- #1

- 144

- 1

I two values in cells A1 and B1 that I want to multiply. I have two values in cells C1 and D1 that I want to multiply, and so on and so forth. I want to add these products afterwards. I think I have a problem with the syntax I use...

- Thread starter Square1
- Start date

- #1

- 144

- 1

I two values in cells A1 and B1 that I want to multiply. I have two values in cells C1 and D1 that I want to multiply, and so on and so forth. I want to add these products afterwards. I think I have a problem with the syntax I use...

- #2

fresh_42

Mentor

- 14,386

- 11,697

You probably have many unused cells, at least on another sheet. Use them for your products and add them there.

I two values in cells A1 and B1 that I want to multiply. I have two values in cells C1 and D1 that I want to multiply, and so on and so forth. I want to add these products afterwards. I think I have a problem with the syntax I use...

Edit: e.g. table2!A1=table1!A1*table1!B1 and table2!C1=table1!C1*table1!D1 and table1!A100 = sum(table2!A1:table2!A99)

Last edited:

- #3

- 144

- 1

- #4

fresh_42

Mentor

- 14,386

- 11,697

I don't know any. My trials weren't successful. But so what? You can even insert additional columns for the products, sum them in another and then hide the new column. This way you won't see the results in between.

- #5

- 144

- 1

- #6

fresh_42

Mentor

- 14,386

- 11,697

You could write it out but in this case I strongly recommend to use an editor, e.g. textpad, to copy and paste and substitute all the cell names instead of doing it in excel. There seems to be no internal buffers for calculations.

- #7

fresh_42

Mentor

- 14,386

- 11,697

Eureka! Got it! SUMPRODUCT(A1:A10;B1:B10)

- #8

Mark44

Mentor

- 34,687

- 6,394

Which you can find by getting help for "sumproduct" right in Excel. Both arrays have to be the same size and shape.Eureka! Got it! SUMPRODUCT(A1:A10;B1:B10)

The syntax is "=sumproduct(<upper left cell A>: <lower right cell A>, <upper left cell B>: <lower right cell B>)"

- #9

Mark44

Mentor

- 34,687

- 6,394

Maybe in some cases, but this isn't one of them. You can always get documentation about any of the built-in functions of Excel by clicking the ? icon. Every spreadsheet function is documented, and shows an example of how to use it.Ughhh...sometimes I am amazed how limited excel is some of its utility.

Square1 said:No it's not a big deal but come on Microsoft...

- #10

- 144

- 1

My data is horizontal. I need to multiply A1*B1 add it to C1*D1 add it to E1*F1...etc.

- #11

- 144

- 1

But if I try to include the cells to the right of those two, it doesn't catch the pattern and start to multiply the two, and add the product to a1*b1 (answer is way off) ex: =sumproduct(a1,b1,c1,d1).

I keep trying to say this, but I don't have any cells below a1 or b1 that I need in this formula. Everything is going to the right, not down.SUMPRODUCT(A1:A10;B1:B10)

- #12

Mark44

Mentor

- 34,687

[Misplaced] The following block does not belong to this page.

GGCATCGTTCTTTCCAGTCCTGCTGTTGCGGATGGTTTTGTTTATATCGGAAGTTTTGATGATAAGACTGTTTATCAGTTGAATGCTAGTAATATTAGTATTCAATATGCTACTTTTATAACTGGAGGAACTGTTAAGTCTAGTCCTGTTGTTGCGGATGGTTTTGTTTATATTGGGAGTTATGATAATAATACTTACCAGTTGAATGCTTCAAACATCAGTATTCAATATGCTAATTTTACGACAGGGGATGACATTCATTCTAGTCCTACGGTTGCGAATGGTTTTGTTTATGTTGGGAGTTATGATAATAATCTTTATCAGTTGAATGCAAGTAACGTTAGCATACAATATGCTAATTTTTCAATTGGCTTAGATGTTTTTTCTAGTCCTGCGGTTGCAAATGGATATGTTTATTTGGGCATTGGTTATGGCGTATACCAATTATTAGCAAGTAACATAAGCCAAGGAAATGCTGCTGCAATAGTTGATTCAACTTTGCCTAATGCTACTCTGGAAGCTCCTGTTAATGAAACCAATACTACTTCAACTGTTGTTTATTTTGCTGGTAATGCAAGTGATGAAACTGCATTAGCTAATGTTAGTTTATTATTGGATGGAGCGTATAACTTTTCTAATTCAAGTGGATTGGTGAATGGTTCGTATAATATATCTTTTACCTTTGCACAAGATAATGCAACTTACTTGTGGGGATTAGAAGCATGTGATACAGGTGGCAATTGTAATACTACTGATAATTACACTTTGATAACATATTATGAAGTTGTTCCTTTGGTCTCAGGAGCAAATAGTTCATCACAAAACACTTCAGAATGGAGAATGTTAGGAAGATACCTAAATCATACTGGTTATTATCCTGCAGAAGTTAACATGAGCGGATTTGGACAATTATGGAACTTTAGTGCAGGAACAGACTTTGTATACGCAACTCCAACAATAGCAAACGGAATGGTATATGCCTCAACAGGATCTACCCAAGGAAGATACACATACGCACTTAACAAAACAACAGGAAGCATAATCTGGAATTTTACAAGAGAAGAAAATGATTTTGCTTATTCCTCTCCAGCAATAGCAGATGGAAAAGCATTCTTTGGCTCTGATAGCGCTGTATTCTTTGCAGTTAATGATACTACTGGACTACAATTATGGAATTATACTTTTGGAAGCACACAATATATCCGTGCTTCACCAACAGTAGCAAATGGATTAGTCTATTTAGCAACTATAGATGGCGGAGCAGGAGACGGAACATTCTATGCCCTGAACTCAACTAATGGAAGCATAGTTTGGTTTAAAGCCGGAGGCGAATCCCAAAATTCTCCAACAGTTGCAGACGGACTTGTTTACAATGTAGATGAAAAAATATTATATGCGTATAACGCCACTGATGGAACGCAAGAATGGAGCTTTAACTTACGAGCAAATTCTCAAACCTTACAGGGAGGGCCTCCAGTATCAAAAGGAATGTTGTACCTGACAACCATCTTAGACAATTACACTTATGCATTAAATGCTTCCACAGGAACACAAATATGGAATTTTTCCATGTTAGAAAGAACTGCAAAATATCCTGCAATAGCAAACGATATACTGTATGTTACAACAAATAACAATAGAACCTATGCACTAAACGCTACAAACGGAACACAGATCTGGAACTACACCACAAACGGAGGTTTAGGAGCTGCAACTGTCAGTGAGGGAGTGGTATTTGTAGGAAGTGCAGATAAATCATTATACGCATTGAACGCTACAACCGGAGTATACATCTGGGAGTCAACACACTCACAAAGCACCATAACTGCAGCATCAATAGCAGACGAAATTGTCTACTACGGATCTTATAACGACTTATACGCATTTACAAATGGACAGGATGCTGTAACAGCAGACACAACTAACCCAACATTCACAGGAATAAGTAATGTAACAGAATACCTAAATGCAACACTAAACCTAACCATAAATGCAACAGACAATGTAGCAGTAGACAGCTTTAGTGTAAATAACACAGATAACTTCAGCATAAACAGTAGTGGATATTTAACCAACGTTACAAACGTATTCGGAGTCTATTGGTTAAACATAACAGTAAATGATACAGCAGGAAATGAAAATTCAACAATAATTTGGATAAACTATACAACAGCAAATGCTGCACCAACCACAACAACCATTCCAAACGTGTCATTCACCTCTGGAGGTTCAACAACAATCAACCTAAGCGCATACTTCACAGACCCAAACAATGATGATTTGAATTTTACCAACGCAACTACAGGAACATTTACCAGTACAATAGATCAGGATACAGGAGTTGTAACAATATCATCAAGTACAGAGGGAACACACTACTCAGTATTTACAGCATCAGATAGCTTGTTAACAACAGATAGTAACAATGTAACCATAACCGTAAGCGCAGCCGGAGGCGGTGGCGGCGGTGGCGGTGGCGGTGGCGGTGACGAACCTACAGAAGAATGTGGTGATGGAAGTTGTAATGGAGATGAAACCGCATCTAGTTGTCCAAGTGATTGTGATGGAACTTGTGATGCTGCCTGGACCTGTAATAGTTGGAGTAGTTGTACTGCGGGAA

- 6,394

I don't believe it's possible to do this using sumproduct(). It expects the data for one matrix to not be interwoven with the data from another matrix. In other words, the data for each matrix has to be in a rectangular form, and separate from the data in the other matrix. From the documentation for sumproduct(): "The array arguments must have the same dimensions."

My data is horizontal. I need to multiply A1*B1 add it to C1*D1 add it to E1*F1...etc.

I interpret this to mean that if one array is 1 X 4 (one row and four columns), the second array also has to be 1 X 4. A second array that is 4 X 1 (four rows and one column) doesn't work, and produces a value of #VALUE!.

The best you can hope for is to write a macro in VBA (Visual Basic for Applications). Either that, or find some way to get the data arranged in some way that a built-in function such as sumproduct() can work with it.

- #13

pasmith

Homework Helper

- 1,964

- 599

=SUM(IF(MOD(COLUMN(A1:D1),2)=1,A1:D1*B1:E1,0))

The IF function should return an array {A1*B1,0,C1*D1,0}, which when summed yields A1*B1 + C1*D1 as required. Perhaps you could even

=SUM(MOD(COLUMN(A1:D1),2)*A1:D1*B1:E1)

I don't have access to Excel at home to test these.

However reorganising the layout of your spreadsheet so that you can do the SUMPRODUCT of column A and column B is preferable if you can conveniently do it.

- #14

Mark44

Mentor

- 34,687

- 6,394

This...However reorganising the layout of your spreadsheet so that you can do the SUMPRODUCT of column A and column B is preferable if you can conveniently do it.

- #15

- 144

- 1

I'm most likely gonna start exploring this in the future (both for improving my abilities and just out of interest).The best you can hope for is to write a macro in VBA (Visual Basic for Applications).

- Last Post

- Replies
- 2

- Views
- 2K

- Last Post

- Replies
- 6

- Views
- 2K

- Last Post

- Replies
- 2

- Views
- 1K

- Last Post

- Replies
- 0

- Views
- 2K

- Last Post

- Replies
- 2

- Views
- 834

- Last Post

- Replies
- 6

- Views
- 714

- Last Post

- Replies
- 9

- Views
- 2K

- Last Post

- Replies
- 2

- Views
- 1K

- Last Post

- Replies
- 5

- Views
- 7K

- Replies
- 2

- Views
- 1K